- an immediately visible notice that various types of cookies are being used by the website, providing information in a layered approach, typically providing a link, or series of links, where the user can find out more about types of cookies being used,
- an immediately visible notice that by using the website, the user agrees to cookies being set by the websites,
- information as to how the users can signify and later withdraw their wishes regarding cookies including information on the action required to express such a preference,
- a mechanism by which the user can choose to accept all or some or decline cookies,
- an option for the user to subsequently change a prior preference regarding cookies.
Taking into account the different interpretations of the e-Privacy Directive among stakeholders and the respective practical implementations, the emerging question is: what implementation would be legally compliant for a website that operates across all EU Member States?
Article 2(f) and recital 17 of Directive 2002/58/EC define the notion of consent in reference to the one set forth in Directive 95/46/EC. Article 2(h) of Directive 95/46/EC provides that consent of the individual for processing his or her personal data should be a freely given specific and informed indication of his or her wishes by which the individual signifies his or her agreement to this data processing. According to Article 7 of Directive 95/46/EC consent should also be unambiguous.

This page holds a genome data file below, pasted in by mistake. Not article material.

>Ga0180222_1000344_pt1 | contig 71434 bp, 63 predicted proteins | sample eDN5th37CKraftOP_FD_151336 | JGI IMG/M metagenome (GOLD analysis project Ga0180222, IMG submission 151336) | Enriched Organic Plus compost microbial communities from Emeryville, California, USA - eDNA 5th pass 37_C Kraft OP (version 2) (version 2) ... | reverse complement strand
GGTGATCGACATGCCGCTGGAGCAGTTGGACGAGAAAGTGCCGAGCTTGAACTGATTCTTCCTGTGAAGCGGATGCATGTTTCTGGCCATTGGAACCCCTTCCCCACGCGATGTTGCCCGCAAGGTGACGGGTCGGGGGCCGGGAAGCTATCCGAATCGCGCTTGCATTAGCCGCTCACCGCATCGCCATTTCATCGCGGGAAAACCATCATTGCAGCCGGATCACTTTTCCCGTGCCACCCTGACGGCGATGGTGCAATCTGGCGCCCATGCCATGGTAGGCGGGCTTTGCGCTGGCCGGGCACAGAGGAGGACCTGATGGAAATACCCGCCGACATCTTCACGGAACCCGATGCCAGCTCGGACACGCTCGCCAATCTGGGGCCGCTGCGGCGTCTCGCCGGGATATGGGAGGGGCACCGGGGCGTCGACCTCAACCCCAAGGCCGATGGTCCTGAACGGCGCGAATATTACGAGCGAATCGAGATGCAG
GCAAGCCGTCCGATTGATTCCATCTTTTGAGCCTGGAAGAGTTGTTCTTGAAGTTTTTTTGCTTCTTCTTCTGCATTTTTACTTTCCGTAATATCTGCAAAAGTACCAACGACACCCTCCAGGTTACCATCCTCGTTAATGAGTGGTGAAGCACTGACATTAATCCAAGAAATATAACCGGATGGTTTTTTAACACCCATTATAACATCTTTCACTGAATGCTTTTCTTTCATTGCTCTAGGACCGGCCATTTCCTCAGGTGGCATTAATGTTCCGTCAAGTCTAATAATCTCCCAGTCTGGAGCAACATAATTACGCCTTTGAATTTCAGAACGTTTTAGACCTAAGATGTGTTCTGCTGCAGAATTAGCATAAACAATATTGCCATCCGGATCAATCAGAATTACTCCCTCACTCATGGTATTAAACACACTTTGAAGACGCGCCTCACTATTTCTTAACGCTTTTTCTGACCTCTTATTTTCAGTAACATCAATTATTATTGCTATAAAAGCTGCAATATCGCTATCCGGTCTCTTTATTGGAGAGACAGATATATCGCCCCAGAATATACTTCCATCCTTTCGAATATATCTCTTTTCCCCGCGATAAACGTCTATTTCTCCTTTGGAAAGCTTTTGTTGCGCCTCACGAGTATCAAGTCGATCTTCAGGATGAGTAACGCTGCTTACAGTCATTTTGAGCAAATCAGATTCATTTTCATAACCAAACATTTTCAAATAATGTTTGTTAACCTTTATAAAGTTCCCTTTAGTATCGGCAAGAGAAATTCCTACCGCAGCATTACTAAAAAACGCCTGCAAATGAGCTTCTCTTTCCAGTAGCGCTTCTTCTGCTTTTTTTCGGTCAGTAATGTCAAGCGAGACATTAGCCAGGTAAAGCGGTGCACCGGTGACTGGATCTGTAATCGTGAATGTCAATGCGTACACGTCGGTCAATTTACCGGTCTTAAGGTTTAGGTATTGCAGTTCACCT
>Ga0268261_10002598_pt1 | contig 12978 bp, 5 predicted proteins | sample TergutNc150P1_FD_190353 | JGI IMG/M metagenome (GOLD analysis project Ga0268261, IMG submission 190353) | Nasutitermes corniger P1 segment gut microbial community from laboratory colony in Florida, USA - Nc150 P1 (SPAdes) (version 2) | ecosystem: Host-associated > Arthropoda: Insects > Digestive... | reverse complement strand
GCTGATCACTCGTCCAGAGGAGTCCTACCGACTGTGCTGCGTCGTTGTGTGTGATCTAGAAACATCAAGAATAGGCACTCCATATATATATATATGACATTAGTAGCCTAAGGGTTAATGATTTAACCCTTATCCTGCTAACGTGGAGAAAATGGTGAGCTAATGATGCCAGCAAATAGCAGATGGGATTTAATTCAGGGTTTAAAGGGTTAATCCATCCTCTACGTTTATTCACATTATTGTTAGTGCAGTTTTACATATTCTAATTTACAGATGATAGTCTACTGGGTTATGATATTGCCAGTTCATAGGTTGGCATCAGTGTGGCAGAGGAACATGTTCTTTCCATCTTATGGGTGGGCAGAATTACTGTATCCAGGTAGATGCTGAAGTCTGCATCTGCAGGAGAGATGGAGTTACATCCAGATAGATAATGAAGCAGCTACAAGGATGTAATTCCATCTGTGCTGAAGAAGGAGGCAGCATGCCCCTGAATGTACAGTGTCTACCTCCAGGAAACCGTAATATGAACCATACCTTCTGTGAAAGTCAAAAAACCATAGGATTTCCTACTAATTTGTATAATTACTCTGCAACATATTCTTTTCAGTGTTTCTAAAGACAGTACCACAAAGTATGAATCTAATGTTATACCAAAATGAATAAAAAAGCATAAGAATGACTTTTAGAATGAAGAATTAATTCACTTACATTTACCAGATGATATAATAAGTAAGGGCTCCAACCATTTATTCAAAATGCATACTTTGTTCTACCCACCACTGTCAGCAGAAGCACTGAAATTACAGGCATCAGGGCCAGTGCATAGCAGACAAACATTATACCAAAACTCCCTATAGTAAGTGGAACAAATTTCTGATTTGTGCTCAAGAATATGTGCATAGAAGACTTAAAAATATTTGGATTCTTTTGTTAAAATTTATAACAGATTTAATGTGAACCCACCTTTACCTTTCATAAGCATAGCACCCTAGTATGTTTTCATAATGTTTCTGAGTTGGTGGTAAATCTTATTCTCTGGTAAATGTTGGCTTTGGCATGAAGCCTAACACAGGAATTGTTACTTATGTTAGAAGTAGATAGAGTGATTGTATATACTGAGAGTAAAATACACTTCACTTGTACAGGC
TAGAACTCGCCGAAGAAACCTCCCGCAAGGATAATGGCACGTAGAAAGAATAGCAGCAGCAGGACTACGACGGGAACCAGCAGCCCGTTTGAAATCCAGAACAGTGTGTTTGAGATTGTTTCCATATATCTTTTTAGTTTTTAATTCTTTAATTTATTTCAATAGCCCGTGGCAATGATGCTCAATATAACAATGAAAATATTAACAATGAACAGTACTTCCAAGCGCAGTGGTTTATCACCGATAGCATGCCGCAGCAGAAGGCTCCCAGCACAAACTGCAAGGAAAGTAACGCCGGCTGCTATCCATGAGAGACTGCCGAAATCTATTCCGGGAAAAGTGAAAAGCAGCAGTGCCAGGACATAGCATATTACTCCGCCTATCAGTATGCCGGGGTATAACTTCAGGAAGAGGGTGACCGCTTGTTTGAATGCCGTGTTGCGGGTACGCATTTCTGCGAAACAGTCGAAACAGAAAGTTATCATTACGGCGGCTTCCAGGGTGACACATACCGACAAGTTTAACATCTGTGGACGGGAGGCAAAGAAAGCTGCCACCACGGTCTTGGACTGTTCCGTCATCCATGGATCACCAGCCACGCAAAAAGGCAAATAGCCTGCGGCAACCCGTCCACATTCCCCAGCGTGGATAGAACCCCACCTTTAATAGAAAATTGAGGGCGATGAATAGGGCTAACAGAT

In its opinion on consent the Working Party has acknowledged the differences in the notion of consent that may occur in different Member States. The opinion on consent provides further clarity on the requirements of valid consent and its main elements:
1. Specific information. To be valid, consent must be specific and based on appropriate information. In other words, blanket consent without specifying the exact purpose of the processing is not acceptable.
2. Timing. As a general rule, consent has to be given before the processing starts.
3. Active choice. Consent must be unambiguous. Therefore the procedure to seek and to give consent must leave no doubt as to the data subject's intention. There are in principle no limits as to the form consent can take. However, for consent to be valid it should be an active indication of the user’s wishes. The minimum expression of an indication could be any kind of signal, sufficiently clear to be capable of indicating a data subject's wishes, and to be understandable by the data controller (it could include a handwritten signature affixed at the bottom of a paper form, or an active behaviour from which consent can be reasonably concluded).
4. Freely given. Consent can only be valid if the data subject is able to exercise a real choice, and there is no risk of deception, intimidation, coercion or significant negative consequences if he/she does not consent.
In line with the above clarifications and elsewhere6 on what constitutes valid consent across all EU Members States, the Working Party elaborates that should a website operator wish to ensure that a consent mechanism for cookies satisfies the conditions in each Member State such consent mechanism should include each of the main elements specific information, prior consent, indication of wishes expressed by user’s active behaviour and an ability to choose freely.